Nuclear talks with Iran produce a preliminary agreement.
In the meantime, here’s the debate prompt:
Worst deal since Munich or worst deal ever?
Image: Jan Fyt, Mushrooms, first half of the 17th century.
Serendipity works sometimes. My friend David Dobbs publishes a near-daily newsletter of three or four fascinating essays or articles to read. (You can sign up here.) Today he took me to a writer I’ve only occasionally glanced at in the past, Sadie Stein, (may have to change that) for a piece that comes to a climax with a vision of a young, fictionalized Joyce Carol Oates, TA-ing her first class. Trust me; it’s worth a look. (It’s over at the Paris Observer, itself a venue I chance upon more than seek out — might want to change that too.)
Contemplating the various joys of full-body immersion in student fiction was fun, enough so that I clicked through to Stein’s archive, and there, just below the bon-bon of a post to which David had directed me, I came upon her entry for Tuesday. Mostly (though not entirely) she hands the microphone over to William Carlos Williams, and a poem, which, thus acknowledged, I herewith steal:
Warm sun, quiet air
an old man sits
in the doorway of
a broken house–
boards for windows
from between the stones
and strokes the head
of a spotted dog
The dog and the man deserve better. The struggle continues. It will not end easily, as Tuesday’s results remind us. But to mix references and speakers of very different histories, the arc of the moral universe is long. But that we can conceive of the idea of justice allows us to bend that arc towards the just end. (And yes, I’m feeling my Anselm just a bit today.)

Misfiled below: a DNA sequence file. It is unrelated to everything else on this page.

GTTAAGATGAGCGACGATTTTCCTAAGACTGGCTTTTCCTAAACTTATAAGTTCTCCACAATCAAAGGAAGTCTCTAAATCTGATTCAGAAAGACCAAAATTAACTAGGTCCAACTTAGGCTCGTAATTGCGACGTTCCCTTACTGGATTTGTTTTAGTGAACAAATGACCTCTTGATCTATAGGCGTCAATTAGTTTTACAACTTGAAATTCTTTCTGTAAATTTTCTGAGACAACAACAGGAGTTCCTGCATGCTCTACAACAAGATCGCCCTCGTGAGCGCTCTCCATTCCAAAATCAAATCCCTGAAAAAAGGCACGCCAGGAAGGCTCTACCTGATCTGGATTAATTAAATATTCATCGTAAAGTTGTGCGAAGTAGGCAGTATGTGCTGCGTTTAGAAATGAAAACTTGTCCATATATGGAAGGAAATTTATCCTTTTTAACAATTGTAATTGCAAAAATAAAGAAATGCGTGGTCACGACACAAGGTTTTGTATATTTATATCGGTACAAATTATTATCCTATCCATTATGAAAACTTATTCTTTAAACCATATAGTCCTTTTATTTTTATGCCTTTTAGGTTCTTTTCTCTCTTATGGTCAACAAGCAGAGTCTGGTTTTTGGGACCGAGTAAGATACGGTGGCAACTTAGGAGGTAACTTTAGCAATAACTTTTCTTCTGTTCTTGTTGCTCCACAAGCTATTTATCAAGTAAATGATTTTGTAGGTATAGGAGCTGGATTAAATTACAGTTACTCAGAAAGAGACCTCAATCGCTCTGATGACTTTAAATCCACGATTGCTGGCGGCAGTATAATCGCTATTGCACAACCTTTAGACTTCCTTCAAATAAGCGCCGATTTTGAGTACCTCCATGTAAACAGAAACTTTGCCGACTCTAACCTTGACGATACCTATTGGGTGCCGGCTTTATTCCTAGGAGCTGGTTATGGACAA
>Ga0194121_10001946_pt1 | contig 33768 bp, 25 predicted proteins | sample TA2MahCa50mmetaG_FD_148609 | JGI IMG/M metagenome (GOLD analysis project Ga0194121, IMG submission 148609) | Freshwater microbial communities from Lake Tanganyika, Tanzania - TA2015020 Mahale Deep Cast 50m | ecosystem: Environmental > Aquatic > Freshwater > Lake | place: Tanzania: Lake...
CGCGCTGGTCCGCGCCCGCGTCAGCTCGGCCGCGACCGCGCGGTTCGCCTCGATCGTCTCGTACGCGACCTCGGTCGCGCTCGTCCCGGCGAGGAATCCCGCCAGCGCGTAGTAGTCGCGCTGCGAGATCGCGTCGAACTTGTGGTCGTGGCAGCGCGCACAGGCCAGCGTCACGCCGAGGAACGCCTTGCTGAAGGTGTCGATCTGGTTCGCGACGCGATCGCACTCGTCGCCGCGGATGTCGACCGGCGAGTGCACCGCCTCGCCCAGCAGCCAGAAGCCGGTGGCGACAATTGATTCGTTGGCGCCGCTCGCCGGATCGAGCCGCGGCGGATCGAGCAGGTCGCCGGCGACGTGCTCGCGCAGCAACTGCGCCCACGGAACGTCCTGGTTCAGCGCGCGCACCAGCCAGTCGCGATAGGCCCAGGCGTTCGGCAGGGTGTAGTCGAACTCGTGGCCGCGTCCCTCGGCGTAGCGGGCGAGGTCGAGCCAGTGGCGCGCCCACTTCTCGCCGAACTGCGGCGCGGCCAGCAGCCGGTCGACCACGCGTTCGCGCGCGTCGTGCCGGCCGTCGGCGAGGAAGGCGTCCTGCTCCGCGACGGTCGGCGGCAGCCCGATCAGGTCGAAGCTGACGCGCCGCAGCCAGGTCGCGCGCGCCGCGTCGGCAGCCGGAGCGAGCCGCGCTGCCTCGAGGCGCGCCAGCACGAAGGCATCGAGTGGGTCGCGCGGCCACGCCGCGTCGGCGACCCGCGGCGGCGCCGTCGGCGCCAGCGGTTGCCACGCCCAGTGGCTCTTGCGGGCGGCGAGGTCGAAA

Image: George Wesley Bellows, Man and Dog, 1905.
Here’s a yin and yang post for your afternoon delectation. I’m still trying to get some time to do a big honker post for y’all, but day job and a true 1st world problem — the start of a massive kitchen remodel on Monday — mean that I haven’t two thoughts to rub together.
So, given that we all need good stuff at which to foam at the mouth, I thought I’d just clip a couple of pieces to give us all a really good look at why its so much better not being a Republican. Just imagine trying to defend this.
In an intensely awkward congressional hearing Thursday, freshman Rep. Curt Clawson misidentified two senior U.S government officials as representatives of the Indian government.
The two officials, Nisha Biswal and Arun Kumar, are Americans who hold senior positions at the State Department and Commerce Department, respectively. Although both Biswal and Kumar were introduced as U.S. officials by the chairman of the Asia and Pacific subcommittee, Clawson repeatedly asked them questions about “your country” and “your government,” in reference to the state of India.